What to do about this fact has become one of the biggest controversies in medicine.
The American Cancer Society (ACS) recommends annual Prostate Specific Antigen (PSA) testing beginning at age 50 (or earlier for African- American men or other men with a family history of early prostate cancer). The PSA is a simple blood test. When cancer is detected it is usually aggressively treated. The ACS website however states that while the risks and harms of such a screening program (and aggressive treatment) are clear, the benefits are not. Many experts in prevention and epidemiology highly doubt that there is much if any benefit. It’s a perplexing story.
Prostate cancer ranks second following lung cancer as the underlying cause of cancer death, accounting for approximately 13% of all cancer mortality and 2.5-3.0% of all deaths among males. African-American men have a greater risk than Caucasians or other ethnic groups in the United States, and have one of the highest rates of Prostate Cancer in the world. Autopsy series have shown that 90% of 90+ year old men have prostate cancer, although, again- most of them never know it.
Overall mortality of prostate cancer is well under 10%, and possibly as low as 1% – 4%. This ambiguity is due to ever increasing rates of detection of Prostate Cancer cases (with PSA testing) that were not diagnosed previously and the fact that most cases of Prostate cancer cases are never detected. The overwhelming majority of men with prostate cancer will die of something else! 98% of men with prostate cancer, who haven’t died of something else, will be alive and well 15 years after diagnosis.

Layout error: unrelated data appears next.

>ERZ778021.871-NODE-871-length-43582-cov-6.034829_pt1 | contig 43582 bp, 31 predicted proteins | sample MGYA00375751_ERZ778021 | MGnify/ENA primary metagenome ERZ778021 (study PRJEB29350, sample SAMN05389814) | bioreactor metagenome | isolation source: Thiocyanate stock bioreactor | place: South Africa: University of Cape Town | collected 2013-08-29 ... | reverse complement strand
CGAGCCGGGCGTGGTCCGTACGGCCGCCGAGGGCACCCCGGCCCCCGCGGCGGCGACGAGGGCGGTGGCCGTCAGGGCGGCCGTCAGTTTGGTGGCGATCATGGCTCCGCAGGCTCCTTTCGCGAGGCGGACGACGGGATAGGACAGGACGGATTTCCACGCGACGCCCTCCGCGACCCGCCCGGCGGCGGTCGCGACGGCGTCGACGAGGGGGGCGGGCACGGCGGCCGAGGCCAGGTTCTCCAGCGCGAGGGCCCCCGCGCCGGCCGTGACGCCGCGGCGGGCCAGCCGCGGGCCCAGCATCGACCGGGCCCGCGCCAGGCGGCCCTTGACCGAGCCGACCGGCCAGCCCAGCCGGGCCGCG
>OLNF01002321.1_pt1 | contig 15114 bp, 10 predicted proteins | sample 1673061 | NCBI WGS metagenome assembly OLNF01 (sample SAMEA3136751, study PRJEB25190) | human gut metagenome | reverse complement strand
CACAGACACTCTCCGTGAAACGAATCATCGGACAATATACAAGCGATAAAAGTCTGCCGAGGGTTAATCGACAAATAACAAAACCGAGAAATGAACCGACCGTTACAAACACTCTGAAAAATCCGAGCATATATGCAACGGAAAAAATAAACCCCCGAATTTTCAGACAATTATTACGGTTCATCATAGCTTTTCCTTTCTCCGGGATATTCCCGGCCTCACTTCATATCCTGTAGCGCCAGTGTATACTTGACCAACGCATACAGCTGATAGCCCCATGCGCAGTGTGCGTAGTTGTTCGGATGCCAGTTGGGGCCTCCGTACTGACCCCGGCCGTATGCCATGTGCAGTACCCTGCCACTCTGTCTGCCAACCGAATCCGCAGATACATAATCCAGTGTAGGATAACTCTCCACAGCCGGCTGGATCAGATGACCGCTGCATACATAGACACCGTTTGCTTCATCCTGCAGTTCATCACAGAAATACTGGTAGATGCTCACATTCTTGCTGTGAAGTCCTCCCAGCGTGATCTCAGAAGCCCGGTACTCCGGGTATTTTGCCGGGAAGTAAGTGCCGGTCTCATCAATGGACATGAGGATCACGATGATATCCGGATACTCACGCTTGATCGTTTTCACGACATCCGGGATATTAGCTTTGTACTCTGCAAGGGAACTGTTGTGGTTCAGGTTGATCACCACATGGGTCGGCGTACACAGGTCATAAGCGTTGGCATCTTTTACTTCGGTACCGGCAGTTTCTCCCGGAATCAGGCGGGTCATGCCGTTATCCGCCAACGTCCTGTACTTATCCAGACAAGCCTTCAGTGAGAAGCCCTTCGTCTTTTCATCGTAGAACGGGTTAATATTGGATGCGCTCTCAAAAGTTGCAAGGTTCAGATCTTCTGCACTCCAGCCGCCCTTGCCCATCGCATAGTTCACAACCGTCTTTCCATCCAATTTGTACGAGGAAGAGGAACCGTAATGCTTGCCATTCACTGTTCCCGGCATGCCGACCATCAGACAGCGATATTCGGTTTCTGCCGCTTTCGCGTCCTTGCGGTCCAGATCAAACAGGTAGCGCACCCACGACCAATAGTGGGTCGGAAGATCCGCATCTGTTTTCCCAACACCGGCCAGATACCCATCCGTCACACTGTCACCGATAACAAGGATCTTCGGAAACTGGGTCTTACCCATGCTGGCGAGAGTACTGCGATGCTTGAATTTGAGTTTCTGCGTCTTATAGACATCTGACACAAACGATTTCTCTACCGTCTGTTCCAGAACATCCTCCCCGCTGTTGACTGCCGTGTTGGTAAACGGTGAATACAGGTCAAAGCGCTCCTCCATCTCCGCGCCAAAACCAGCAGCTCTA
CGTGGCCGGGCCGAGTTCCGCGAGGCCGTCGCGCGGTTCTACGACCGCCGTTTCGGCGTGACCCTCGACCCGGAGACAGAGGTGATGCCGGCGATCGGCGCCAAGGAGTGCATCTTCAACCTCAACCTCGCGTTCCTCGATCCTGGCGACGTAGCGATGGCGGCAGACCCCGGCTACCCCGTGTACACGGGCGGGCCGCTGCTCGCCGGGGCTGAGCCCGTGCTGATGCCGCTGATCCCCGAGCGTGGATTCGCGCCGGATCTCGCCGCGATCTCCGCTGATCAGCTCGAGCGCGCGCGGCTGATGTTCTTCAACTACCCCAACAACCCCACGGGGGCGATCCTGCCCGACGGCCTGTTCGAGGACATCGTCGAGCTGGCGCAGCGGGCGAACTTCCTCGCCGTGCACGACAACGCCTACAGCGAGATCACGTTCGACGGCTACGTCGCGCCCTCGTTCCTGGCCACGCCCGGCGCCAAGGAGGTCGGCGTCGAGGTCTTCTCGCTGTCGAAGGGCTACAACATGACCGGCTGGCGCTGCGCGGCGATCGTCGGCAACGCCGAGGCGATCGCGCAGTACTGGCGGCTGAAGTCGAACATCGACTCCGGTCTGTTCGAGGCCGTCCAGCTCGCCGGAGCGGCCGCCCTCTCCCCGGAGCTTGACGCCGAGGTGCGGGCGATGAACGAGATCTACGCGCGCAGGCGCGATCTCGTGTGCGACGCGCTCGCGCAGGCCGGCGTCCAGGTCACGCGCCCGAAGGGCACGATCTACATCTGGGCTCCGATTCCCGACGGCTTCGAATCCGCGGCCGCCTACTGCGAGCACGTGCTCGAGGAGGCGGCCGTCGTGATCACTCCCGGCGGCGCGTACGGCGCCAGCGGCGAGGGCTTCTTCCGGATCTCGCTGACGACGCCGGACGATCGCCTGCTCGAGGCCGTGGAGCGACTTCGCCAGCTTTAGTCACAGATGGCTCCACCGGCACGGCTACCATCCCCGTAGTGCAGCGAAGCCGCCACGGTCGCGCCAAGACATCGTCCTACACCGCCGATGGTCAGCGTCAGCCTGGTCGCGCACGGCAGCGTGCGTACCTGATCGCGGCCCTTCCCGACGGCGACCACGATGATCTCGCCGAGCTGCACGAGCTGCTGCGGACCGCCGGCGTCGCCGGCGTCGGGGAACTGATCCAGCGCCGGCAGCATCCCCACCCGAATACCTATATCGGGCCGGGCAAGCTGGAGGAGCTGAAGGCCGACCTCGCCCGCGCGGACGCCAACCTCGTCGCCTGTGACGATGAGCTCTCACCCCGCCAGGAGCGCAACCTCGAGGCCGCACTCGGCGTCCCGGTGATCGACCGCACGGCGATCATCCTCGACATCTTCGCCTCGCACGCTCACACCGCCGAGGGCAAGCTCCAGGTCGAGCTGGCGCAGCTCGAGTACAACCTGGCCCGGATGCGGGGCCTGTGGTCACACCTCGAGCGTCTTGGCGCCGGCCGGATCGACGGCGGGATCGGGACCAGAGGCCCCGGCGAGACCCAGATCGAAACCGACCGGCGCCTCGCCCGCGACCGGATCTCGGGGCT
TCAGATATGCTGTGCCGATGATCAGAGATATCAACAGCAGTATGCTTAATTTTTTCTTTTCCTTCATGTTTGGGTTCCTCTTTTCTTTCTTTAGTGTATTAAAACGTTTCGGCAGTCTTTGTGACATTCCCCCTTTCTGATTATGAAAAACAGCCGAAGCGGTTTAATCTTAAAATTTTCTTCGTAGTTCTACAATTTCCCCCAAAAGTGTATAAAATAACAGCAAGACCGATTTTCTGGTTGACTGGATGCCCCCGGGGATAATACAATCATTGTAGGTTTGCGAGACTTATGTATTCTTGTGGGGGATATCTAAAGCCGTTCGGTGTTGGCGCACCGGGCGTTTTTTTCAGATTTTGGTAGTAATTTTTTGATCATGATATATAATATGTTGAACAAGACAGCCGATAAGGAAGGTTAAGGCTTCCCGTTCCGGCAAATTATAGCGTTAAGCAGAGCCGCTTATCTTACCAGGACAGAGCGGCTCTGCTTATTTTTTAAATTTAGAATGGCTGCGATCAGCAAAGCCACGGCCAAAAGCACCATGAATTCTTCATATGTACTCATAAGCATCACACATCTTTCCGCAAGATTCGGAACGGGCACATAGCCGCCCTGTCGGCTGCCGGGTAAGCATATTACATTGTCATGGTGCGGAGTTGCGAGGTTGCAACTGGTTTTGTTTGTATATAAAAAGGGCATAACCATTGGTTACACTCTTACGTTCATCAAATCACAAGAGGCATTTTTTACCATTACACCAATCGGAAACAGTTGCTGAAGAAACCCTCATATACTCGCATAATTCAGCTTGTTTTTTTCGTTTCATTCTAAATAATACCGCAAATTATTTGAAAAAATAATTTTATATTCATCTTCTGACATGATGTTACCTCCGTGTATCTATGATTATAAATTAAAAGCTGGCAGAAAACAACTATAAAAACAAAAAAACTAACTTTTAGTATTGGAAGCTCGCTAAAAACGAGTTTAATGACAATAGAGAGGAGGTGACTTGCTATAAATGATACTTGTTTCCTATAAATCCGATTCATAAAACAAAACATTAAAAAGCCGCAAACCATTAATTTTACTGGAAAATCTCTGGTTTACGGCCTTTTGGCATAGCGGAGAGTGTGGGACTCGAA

The very low aggressiveness and lethality of Prostate cancer is very different from most other cancers, yet – and here is the perplexity again – its extremely high prevalence combined with low mortality still makes it the number one cancer killer of non-smoking men. In any case, it’s hard to improve upon 1% – 4% mortality. It means that you have to treat at least 25 – 100 men to prevent 1 death from prostate cancer (if indeed treatment has some efficacy, which is not clear). For men with localized prostate cancer, “acceptable” treatment options include radical prostatectomy, radiation therapy, cryotherapy, early androgen-suppression therapy, and watchful waiting. There is substantial risk from most of these approaches.
There is much more that can be done in prevention and treatment of prostate cancer – by “natural” means. While the “evidence” behind what follows is not truly proof, there is very little downside to eating less red meat, less milk, less white bread, and more fish, more vegetables and some supplements. There is proof that this will lower your risk of heart attack or stroke, and I believe the evidence is strong that it will reduce your risk of Prostate Cancer or reduce the risk of spread if you already have Prostate Cancer.
There is a 30-fold difference in prostate cancer risk observed between nations having the very lowest rates such as China and Japan and those exhibiting the highest risk of prostate cancer such as the economically developed nations of North America, western and northern Europe, and Australia. However, the death rate of Prostate Cancer is climbing in Japan. Moreover, when Japanese men migrate to the USA they acquire nearly the same death rates as Americans. These facts point to the likely central role of diet.
I took Dr. Dozor’s recommendations on prevention to heart. Not only did I lose weight, but I felt much better as well. I continue to learn all I can about my health. I hope you found this article helpful. I publish a weekly newsletter which you can receive for free with helpful articles and information you can use. You can sign up here.
This post was previously published on menalive.com.